With the change to the eFront Enterprise LMS, Transactel could accomplish the information confidentiality required from their LMS, and found it less of a strain on resources from an administrative perspective since they could assign courses and lessons to people who belonged to specific departments with very few clicks.

“eFront Enterprise provides all the tools that the big guys in LMS offer (but sometimes fail to provide) for a fraction of the price. Also with the eFront Enterprise edition you not only get a robust LMS but also a Talent Management software.”

To download this customer story please click here or check it out on Slideshare:

Open-source and the “security through obscurity” fallacy

The security of open source software is a key concern for organizations planning to implement it as part of their software stack, particularly if it will play a major role. Currently, there is an ongoing debate on whether open source software increases software security or is detrimental to its security. There are a variety of different benefits and drawbacks for both sides of the argument.

The main concern is that because free and open source software (FOSS) is built by communities of developers with the source code publically available, access is also open to hackers and malicious users. As a result, there could be the assumption that FOSS is less secure than proprietary applications. This assumption has a name – it is called “Security through obscurity” – an attempt to use secrecy of design or implementation to provide security. Unfortunately, security through obscurity can give you a false sense of security and ultimately lead to an insecure system.

Security through obscurity has never achieved engineering acceptance as a good way to secure a system. The United States National Institute of Standards and Technology (NIST) specifically recommends against using closed source as a way to secure the software (i.e. “security through obscurity”), and they state, “system security should not depend on the secrecy of the implementation or its components[1].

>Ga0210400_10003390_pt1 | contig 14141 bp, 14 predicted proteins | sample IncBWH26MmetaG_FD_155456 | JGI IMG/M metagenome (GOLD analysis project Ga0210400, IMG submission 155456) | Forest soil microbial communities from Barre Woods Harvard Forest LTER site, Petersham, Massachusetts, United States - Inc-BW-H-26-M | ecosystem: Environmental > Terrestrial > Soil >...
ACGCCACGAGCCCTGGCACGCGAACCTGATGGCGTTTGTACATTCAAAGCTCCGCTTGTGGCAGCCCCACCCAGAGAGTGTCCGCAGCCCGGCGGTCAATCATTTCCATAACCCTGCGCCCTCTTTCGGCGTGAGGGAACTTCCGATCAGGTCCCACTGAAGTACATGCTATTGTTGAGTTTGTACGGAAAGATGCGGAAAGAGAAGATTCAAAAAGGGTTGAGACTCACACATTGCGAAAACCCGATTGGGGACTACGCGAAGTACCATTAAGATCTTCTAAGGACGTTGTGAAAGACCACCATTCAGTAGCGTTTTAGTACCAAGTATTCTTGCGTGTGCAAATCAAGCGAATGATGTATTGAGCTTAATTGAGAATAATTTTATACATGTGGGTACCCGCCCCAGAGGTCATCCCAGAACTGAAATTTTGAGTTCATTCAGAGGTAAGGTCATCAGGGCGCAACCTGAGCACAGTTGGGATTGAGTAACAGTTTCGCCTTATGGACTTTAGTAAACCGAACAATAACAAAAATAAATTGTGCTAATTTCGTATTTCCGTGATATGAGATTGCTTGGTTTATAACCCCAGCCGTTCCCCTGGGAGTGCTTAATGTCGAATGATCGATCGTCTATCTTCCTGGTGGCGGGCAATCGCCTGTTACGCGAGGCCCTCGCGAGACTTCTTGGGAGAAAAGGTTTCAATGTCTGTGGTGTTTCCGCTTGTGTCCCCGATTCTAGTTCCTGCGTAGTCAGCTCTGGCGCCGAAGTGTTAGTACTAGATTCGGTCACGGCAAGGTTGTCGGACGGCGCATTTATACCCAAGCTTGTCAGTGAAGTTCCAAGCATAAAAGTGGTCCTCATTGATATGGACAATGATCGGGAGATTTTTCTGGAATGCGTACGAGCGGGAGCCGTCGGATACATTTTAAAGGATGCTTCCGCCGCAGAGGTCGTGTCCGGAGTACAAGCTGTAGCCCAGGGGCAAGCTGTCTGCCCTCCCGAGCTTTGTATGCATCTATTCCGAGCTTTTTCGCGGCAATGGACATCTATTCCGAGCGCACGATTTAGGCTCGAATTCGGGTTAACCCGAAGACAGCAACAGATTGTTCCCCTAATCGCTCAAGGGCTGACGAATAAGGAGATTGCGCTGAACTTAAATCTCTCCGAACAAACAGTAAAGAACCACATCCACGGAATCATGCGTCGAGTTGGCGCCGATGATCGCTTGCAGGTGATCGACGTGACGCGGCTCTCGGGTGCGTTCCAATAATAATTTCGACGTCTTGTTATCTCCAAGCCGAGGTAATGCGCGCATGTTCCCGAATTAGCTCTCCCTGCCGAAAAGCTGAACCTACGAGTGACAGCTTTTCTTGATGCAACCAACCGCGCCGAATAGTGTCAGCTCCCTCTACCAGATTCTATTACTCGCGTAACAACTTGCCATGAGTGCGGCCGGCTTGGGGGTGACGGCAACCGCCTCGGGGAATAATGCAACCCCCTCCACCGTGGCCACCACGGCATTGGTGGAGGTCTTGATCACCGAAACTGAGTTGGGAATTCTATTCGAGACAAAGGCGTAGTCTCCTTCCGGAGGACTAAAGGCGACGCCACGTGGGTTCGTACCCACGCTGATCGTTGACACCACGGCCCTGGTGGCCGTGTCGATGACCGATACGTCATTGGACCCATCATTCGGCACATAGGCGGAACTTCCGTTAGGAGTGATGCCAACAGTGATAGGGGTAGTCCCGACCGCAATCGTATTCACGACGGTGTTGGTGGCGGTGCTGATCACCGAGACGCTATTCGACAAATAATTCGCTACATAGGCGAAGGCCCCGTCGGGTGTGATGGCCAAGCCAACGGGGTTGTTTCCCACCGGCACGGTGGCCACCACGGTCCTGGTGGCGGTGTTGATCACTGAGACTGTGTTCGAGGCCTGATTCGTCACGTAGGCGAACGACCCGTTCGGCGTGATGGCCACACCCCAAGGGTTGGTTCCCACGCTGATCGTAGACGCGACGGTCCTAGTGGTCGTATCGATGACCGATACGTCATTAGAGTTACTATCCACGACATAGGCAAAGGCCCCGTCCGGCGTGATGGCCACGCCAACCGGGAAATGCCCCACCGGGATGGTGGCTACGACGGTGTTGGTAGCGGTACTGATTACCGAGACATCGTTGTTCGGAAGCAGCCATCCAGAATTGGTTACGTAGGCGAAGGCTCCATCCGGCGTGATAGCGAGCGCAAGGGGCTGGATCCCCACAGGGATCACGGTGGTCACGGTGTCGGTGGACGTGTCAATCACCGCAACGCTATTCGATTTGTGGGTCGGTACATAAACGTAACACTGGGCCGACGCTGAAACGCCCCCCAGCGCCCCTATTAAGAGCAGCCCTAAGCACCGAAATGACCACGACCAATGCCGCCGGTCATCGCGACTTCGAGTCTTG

Too often people assume that secrecy equals security [2]. Nothing could be further from the truth. Today’s strong cryptography is based on the assumption that an “adversary” will know both that something is encrypted, and what the encryption scheme is. The notion that hiding the means of encryption will somehow make the data in question more secure is a notion that has been obsolete since World War II. Strong crypto assumes, rather, that despite the fact that the encryption algorithm is a matter of public knowledge, that the data in question will remain encrypted and secure.

Open Source software is based on a similar notion of security. Hiding source code is a bad way to assume you’ll achieve security, because even a powerful and highly proprietary company can’t guarantee that source code won’t leak out. Instead, security should be based on a worst-case scenario: assume your “adversary” has access to the source code; and deal with it.

For example, the “Security by design [3] principle advocates that the software should be designed from the ground up to be secure. Malicious practices are taken for granted and care is taken to minimize impact when a security vulnerability is discovered or on invalid user input. In other words, good engineering practice is what makes a system secure and not whether or not the source code is open